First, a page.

Over the years there has been a lot of rhetoric on the conservation of the Upper Lake, believed to be country's largest city-based lake. However, there was no comprehensive report which could reveal the status of the lake in its totality.
The void has been filled by a detailed project report (DPR) of the Bhopal Municipal Corporation (BMC), which shows how the lake is dying slowly.
After getting rapped by Bhopal bench of the National Green Tribunal (NGT) on many occasions, the BMC finally submitted the summary of the DPR for conservation, management and development of the Upper Lake to NGT on August 6.
The DPR is based on the interim report of Gujarat-based Centre for Environmental Planning and Technology (CEPT) University, on master plan of the Upper Lake. The final report of CEPT is under consideration of urban administration department.
The report reveals that the biological oxygen demand (BOD) level in the lake has reached 9 mg per litre from the Bairagarh side in Bhopal, crossing the threshold value of less than 3 mg/litre. The BOD measures the amount of oxygen consumed by microorganisms in decomposing organic matter.
According to the experts, BOD directly affects the amount of dissolved oxygen in a water body. This is a cause of great concern as BOD means oxygen in the water is getting depleted rapidly. Due to the high BOD, the aquatic life gets stressed, suffocated, and may ultimately end.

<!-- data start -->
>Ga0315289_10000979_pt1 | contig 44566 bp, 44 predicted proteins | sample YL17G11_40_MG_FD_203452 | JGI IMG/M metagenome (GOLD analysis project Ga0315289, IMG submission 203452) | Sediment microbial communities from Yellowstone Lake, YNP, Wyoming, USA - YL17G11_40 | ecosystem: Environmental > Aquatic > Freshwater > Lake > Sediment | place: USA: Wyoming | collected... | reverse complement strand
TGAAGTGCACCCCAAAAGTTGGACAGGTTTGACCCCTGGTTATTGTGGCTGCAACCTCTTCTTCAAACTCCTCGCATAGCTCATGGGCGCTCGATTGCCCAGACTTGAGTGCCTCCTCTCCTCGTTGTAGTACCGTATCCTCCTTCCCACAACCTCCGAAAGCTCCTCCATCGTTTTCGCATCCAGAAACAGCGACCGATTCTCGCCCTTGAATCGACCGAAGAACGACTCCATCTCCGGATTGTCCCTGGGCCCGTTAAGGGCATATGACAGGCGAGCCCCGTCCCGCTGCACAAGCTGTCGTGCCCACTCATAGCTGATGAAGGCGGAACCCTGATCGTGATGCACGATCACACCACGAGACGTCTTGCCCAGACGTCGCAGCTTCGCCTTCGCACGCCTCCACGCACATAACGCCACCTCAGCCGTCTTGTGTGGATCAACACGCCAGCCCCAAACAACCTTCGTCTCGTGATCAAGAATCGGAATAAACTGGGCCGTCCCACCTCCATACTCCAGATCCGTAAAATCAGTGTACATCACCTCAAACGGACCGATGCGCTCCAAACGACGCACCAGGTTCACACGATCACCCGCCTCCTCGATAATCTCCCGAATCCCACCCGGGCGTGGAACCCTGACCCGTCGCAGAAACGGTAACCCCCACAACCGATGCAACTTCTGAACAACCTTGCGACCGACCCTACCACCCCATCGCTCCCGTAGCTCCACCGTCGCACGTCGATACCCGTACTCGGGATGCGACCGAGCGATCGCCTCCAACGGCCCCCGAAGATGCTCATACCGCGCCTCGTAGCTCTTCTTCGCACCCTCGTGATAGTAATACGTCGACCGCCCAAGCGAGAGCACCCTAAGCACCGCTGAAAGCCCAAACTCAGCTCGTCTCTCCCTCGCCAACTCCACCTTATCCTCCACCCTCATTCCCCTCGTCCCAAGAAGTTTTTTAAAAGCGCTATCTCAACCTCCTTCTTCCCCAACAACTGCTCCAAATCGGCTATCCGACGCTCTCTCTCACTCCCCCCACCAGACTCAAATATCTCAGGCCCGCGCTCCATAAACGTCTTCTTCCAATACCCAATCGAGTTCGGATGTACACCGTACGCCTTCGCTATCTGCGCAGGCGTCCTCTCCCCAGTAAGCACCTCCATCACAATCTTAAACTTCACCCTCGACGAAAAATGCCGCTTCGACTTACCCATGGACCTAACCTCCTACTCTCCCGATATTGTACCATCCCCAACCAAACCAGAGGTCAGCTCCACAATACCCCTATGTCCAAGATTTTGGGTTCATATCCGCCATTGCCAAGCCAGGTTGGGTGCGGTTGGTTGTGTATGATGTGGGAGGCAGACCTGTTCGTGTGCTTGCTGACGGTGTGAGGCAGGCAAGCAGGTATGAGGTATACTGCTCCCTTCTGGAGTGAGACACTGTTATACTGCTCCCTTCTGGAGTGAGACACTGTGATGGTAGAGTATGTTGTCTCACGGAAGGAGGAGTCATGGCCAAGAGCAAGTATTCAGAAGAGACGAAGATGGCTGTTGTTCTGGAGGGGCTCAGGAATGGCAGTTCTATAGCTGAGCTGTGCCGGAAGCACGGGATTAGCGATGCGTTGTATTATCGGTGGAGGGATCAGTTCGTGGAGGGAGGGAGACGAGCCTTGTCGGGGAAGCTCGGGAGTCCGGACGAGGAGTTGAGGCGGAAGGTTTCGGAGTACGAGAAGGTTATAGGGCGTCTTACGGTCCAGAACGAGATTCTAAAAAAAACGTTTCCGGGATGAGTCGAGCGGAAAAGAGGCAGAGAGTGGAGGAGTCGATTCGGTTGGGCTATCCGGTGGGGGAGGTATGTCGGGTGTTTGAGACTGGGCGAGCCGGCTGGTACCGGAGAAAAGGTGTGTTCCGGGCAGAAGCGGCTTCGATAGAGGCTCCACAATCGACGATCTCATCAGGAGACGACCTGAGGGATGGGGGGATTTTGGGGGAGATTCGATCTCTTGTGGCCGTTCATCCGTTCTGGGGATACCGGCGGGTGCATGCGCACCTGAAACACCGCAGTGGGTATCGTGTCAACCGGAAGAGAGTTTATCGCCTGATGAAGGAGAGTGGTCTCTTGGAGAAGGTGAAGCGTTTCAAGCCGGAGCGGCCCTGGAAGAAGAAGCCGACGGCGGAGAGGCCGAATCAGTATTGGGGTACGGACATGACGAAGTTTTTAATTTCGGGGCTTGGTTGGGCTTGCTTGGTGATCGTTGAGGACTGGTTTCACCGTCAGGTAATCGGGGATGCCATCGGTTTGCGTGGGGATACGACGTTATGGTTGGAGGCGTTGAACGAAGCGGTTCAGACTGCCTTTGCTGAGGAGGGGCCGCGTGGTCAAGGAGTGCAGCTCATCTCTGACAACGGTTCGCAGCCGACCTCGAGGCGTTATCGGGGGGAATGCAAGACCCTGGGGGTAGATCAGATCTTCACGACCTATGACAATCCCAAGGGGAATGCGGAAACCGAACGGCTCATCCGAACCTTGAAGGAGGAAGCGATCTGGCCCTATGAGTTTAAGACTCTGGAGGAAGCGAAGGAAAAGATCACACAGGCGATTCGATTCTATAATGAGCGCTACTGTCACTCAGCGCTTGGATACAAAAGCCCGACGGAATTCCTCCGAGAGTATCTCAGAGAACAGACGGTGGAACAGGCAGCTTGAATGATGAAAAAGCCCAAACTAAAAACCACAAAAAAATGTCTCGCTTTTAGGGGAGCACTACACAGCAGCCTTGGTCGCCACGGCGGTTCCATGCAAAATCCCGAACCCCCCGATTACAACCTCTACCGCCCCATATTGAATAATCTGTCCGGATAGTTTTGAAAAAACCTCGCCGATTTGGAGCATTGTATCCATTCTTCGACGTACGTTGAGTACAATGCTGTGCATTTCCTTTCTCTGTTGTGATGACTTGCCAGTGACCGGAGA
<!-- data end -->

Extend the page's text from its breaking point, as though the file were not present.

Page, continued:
The report further points out that lake has turned 'eutrophic' and needs immediate action to prevent further deterioration. Eutrophication means enrichment by or excess of nutrients in the water. This may result in an explosive growth of algae and lessening of oxygen, which harms or kills aquatic life.
These nutrients enter the lake from its catchment area like agriculture runoff and sewage water and idol immersions. According to the report, the siltation in the lake has also reached almost one-metre depth.